You can read Anne Gertrude Sneller’s 1964 memoir A Vanished World at Google Books, but I don’t recommend it. This book goes best on a porch with a cold drink and slow time. If you open the book hopped up on the click click click, Anne Sneller will calm you down. “Look,” she says. “This is how it was.”
A Vanished World is about growing up on a farm in Cicero, New York, around the turn of the last century. The picture that emerges is of a well-loved, extraordinarily observant girl who grew into a well-loved, extraordinarily observant woman. Born in 1883, Sneller wrote her one and only book “in the fullness of time”—a phrase that implies a time completely right.
She could write, too. A Vanished World reads like a clear, rippling brook.
I found a newspaper account of people lining up around the block, in the pouring rain, to wait for her autograph at a Syracuse department store. Although the book was in print as late at 1994 (Syracuse University Press), its fame stayed local. I know about it only because I have roots in the world she writes about.
Nostalgic writers say the past was better, but Anne Sneller was not a nostalgic writer, nor was she a sentimental one. I think the phrase “good old days” would have annoyed her for its slovenly imprecision.
“You must always have faith in life,” she wrote. She had enough faith to tell what she saw plainly. She wrote about the everyday stuff: relatives, school, sickness and health, holidays, recreation and pleasure. Death, cruelty, overwork, and despair were woven through the fabric of everyday life, too, and she wrote about those with the same full heart, the same clear gaze.
For example, a chapter rightly called “Strange Images of Death” contains this story of a many-years-married pregnant woman, who committed suicide by drowning herself in a well:
What followed removed any doubt that she was entirely sane. All the clothes for burial had been laid out; even her stockings were neatly turned down so that they would slip easily over her feet. There was a long letter of instruction for her daughters, bidding the oldest take the best and tenderest care of the others. But all this was insignificant compared to the astonishing last command. Her funeral text, she wrote, was to be a verse from II Kings, the fourth chapter and the twenty-sixth verse. . . . She had written down the part of the verse that she wished used: “Is it well with thee? . . . Is it well with the child? And she answered, it is well.”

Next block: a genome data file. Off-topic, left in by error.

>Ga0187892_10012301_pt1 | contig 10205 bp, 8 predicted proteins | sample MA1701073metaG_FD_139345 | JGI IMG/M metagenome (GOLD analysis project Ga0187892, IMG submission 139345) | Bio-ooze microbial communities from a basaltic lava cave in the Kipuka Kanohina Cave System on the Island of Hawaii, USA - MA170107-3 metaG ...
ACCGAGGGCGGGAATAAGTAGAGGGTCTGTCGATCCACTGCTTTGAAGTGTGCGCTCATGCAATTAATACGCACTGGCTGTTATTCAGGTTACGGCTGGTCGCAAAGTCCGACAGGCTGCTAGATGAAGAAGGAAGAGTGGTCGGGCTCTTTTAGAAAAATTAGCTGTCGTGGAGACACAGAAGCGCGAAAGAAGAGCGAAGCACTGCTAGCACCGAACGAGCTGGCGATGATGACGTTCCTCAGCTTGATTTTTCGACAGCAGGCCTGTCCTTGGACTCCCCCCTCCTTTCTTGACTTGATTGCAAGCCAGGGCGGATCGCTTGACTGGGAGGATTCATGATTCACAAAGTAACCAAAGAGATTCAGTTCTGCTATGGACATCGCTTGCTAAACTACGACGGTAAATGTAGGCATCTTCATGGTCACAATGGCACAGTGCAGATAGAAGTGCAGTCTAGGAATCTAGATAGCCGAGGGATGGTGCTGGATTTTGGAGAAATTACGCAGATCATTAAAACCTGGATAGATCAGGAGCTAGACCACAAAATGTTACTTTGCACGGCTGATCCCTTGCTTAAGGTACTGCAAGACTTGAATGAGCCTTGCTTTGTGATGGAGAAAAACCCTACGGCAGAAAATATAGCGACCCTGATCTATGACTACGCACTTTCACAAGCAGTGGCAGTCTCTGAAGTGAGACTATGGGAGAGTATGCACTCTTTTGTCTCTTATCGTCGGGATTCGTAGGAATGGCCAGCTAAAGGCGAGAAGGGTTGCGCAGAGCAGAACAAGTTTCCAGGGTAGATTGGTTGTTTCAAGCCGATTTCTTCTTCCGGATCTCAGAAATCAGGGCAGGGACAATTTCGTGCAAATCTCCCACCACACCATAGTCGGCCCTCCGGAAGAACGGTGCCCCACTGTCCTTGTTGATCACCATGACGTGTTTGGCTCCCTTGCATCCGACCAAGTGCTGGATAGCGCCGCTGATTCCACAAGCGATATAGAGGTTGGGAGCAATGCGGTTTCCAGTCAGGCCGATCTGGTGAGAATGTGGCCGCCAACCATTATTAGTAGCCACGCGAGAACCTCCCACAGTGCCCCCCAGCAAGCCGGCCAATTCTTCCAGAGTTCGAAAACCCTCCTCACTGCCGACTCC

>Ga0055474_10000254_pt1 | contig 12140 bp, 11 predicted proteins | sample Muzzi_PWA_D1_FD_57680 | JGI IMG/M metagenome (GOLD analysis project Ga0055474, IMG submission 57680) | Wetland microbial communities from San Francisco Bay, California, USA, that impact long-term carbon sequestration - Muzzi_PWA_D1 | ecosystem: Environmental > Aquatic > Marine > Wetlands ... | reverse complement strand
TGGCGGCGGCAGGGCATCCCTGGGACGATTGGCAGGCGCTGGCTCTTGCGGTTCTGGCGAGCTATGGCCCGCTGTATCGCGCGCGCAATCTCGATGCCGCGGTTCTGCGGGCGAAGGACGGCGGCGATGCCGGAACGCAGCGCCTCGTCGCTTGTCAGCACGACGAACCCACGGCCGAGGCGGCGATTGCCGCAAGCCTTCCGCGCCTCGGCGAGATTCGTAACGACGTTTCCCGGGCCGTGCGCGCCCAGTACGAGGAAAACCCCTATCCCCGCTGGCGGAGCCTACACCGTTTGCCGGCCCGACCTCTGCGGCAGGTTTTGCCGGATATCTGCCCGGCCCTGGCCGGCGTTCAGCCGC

By contrast, this is from a chapter called “Father and Mother and the Farms”:
Mother loved everything about her new home, where the first seven years of her married life were spent. It was truly a storybook place. It was on a crossroad not far from the homes of the relatives, all living within a square mile. If you turned at the corner by the schoolhouse where both father and mother had taught and followed a bending dirt road with orchards on one side and stump fences on the other, you came to a little hill. A spring that never went dry flowed at the foot of the hill and along it peppermint grew in abundance and made a green line to mark the water course.
Most people don’t wait until they are eighty to publish their first book, but even then Anne Sneller was not through reinventing herself. A few years later she married for the first time. She and her new husband both lived well into their nineties.